Sales Returns—We account for sales returns by establishing an accrual in an amount equal to our estimate of sales recorded for which the related products are expected to be returned. We determine our estimate of the sales return accrual primarily based on historical experience regarding sales returns, but also consider other factors that could impact sales returns such as discontinuations and new product introductions. Sales return accruals were $52.6 million and $47.0 million at December 31, 2015 and 2014, respectively, and are included in accrued rebates and returns on our balance sheet. Returns reduced sales by $89.8 million, $86.1 million, and $81.0 million for the years ended December 31, 2015, 2014 and 2013, respectively.



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Income Taxes
The ETR reflects statutory tax rates in the various jurisdictions in which we operate, including tax rulings and agreements, management’s assertion that certain foreign earnings and profits are permanently invested abroad and management’s estimate of appropriate reserves against uncertain tax positions. Significant judgment is required in determining the ETR and in evaluating the uncertainty in tax positions.
The provision for income taxes has been determined using the asset and liability approach of accounting for income taxes. Under this approach, deferred taxes represent the future tax consequences expected to occur when the reported amounts of assets and liabilities are recovered or paid. The provision for income taxes represents income taxes paid or payable for the current year plus the change in deferred taxes during the year. Deferred taxes result from differences between the financial and tax basis of our assets and liabilities. Deferred tax assets and liabilities are measured using the currently enacted tax rates that apply to taxable earnings in effect for the years in which those tax attributes are expected to be recovered or paid, and are adjusted for changes in tax rates and tax laws when changes are enacted. The ultimate liability incurred by us may differ from the provision estimates based on a number of factors, including interpretations of tax laws and the resolution of examinations by the taxing authorities. United States federal income taxes are provided on foreign earnings that are not permanently invested offshore.
Valuation allowances are recorded to reduce deferred tax assets when it is more likely than not that a tax benefit will not be realized. The assessment of whether or not a valuation allowance is required often requires significant judgment including the long-range forecast of future taxable earnings and the evaluation of tax planning initiatives. Adjustments to the deferred tax valuation allowances are made to earnings in the period when such assessments are made.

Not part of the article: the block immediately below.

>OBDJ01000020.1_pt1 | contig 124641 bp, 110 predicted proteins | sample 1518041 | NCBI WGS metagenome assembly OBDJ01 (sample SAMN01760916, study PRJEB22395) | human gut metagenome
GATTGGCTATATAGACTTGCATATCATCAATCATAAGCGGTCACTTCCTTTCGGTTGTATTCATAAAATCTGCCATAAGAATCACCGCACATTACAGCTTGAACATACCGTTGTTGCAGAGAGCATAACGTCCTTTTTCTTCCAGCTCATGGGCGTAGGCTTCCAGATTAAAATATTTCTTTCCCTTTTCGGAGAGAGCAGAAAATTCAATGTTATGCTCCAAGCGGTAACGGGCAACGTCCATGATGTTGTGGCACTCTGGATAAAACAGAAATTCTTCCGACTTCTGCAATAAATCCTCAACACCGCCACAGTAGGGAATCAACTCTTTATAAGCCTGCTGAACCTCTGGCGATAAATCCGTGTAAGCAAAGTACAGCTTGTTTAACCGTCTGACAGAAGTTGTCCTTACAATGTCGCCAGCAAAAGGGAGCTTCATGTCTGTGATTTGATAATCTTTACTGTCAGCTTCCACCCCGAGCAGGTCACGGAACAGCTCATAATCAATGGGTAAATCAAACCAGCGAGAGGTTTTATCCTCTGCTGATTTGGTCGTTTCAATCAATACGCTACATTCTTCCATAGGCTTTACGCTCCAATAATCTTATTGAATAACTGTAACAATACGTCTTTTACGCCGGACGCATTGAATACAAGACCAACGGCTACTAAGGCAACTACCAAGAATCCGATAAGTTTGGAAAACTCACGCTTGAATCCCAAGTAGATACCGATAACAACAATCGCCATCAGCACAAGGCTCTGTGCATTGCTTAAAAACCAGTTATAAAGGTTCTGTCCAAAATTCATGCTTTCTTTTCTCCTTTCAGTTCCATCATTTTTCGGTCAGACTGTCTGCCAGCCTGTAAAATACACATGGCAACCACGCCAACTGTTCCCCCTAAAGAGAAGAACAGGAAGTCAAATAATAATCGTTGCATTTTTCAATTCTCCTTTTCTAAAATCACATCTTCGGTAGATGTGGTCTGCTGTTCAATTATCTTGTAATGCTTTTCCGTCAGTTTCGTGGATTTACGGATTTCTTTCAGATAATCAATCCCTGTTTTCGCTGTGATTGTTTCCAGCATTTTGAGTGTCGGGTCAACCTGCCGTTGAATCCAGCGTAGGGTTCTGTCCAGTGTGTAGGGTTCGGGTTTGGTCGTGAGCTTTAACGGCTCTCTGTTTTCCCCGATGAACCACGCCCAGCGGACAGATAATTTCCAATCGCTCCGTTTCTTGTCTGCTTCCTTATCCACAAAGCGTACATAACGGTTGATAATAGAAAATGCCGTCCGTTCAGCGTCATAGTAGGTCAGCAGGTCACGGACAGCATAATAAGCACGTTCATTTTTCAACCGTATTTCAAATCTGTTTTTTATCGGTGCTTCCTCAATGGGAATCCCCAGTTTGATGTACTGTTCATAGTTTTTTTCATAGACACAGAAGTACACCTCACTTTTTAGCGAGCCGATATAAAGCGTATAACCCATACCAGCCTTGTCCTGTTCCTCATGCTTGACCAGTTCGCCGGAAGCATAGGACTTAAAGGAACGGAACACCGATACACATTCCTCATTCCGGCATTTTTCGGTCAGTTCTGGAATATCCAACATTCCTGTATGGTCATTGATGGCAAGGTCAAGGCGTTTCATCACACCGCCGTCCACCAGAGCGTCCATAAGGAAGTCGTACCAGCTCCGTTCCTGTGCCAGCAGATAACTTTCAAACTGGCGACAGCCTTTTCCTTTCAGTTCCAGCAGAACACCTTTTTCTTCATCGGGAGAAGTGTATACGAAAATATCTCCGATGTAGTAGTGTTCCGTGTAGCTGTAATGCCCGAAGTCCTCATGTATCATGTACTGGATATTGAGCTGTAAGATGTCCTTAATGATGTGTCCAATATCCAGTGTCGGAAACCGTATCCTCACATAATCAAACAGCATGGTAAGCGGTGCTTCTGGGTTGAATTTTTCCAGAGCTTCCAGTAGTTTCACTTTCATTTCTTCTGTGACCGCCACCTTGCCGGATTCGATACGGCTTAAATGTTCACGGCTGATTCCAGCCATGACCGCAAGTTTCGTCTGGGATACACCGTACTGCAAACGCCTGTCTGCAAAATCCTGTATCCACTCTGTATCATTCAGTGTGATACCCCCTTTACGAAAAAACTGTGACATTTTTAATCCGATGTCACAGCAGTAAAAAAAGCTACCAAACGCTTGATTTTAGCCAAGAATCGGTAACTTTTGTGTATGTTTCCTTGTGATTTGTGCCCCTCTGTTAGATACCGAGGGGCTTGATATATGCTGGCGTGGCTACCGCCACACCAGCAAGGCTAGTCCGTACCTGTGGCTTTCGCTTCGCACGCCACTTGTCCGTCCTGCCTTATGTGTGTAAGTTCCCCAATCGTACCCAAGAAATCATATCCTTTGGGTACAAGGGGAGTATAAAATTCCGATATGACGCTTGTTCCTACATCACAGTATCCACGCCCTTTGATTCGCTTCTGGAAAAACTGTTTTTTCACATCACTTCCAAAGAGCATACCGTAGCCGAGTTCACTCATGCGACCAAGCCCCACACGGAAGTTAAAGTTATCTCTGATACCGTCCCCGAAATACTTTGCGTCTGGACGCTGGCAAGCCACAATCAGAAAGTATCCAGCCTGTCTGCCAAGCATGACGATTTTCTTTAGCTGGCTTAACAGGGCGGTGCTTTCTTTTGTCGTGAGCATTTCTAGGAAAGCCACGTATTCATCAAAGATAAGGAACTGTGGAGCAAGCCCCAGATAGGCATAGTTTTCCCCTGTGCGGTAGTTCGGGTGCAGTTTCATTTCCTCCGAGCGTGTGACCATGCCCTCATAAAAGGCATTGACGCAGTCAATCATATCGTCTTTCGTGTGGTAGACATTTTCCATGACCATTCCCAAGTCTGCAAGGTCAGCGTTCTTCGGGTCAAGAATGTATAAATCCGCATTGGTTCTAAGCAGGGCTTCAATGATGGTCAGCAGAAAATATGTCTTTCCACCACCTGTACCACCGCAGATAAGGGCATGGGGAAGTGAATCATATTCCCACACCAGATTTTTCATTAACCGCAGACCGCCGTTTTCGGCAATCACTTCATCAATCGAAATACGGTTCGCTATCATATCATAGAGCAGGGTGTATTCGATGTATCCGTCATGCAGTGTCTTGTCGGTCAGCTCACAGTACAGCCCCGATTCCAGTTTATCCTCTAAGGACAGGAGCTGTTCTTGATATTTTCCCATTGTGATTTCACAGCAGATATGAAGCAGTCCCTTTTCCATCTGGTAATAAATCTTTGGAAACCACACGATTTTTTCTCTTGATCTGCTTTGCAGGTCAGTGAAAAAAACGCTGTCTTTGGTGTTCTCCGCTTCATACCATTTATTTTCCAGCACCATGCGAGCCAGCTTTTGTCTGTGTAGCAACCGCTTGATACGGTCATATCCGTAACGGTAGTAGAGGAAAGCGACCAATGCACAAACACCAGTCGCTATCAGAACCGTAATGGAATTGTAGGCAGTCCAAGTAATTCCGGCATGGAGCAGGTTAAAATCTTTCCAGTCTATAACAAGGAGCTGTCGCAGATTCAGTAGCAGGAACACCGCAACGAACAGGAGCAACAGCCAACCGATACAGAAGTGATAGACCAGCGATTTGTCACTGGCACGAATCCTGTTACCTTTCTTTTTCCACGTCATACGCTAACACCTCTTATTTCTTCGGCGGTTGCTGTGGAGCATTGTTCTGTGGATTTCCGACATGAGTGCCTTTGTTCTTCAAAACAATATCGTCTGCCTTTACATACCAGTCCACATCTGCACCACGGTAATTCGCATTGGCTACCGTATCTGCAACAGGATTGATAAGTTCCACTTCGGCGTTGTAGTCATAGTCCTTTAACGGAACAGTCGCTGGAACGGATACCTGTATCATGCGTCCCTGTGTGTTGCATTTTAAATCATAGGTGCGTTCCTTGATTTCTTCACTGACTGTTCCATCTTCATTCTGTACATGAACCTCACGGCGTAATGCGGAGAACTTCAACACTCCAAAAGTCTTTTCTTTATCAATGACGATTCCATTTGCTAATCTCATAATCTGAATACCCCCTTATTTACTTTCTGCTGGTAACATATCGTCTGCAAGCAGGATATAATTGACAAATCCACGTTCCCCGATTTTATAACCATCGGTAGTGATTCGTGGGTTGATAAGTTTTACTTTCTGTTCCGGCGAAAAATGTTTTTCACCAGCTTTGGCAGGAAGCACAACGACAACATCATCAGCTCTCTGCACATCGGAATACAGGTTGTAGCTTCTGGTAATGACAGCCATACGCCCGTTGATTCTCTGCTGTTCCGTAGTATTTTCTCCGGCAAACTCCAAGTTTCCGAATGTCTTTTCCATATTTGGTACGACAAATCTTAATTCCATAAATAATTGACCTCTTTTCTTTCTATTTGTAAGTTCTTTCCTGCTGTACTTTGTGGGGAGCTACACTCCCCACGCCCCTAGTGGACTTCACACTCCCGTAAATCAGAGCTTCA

Changes in uncertain tax positions and changes in valuation allowances could be material to our results of operations for any period, but are not expected to be material to our financial position.
Goodwill
Goodwill is not amortized but is tested for impairment annually and whenever events or changes in circumstances indicate that impairment may have occurred. We utilize a two-step quantitative assessment to test for impairment. The first step involves a comparison of the fair value of a reporting unit with its carrying value. If the carrying value of the reporting unit exceeds its fair value, the second step of the process involves a comparison of the implied fair value and carrying value of the goodwill of that reporting unit. If the carrying value of the goodwill of a reporting unit exceeds the implied fair value of that goodwill, an impairment loss is recognized in an amount equal to the excess. In evaluating the recoverability of goodwill, it is necessary to estimate the fair value of reporting units, which is generally based on a discounted cash flow model. In making this assessment, the Company relies on a number of factors to discount anticipated future cash flows including operating results, business plans and present value techniques. Growth rates for sales and profits are determined using inputs from our annual planning process. We also make estimates of discount rates, perpetuity growth assumptions and other factors. Many of the factors used in assessing fair value are outside the control of the Company and it is reasonably likely that assumptions and estimates can change in future periods. These changes can result in future impairments. We completed the annual goodwill impairment assessment during the third quarter of 2015, 2014 and 2013 and no impairment of goodwill was required as we determined that the fair values of our reporting units were in excess of respective carrying amounts.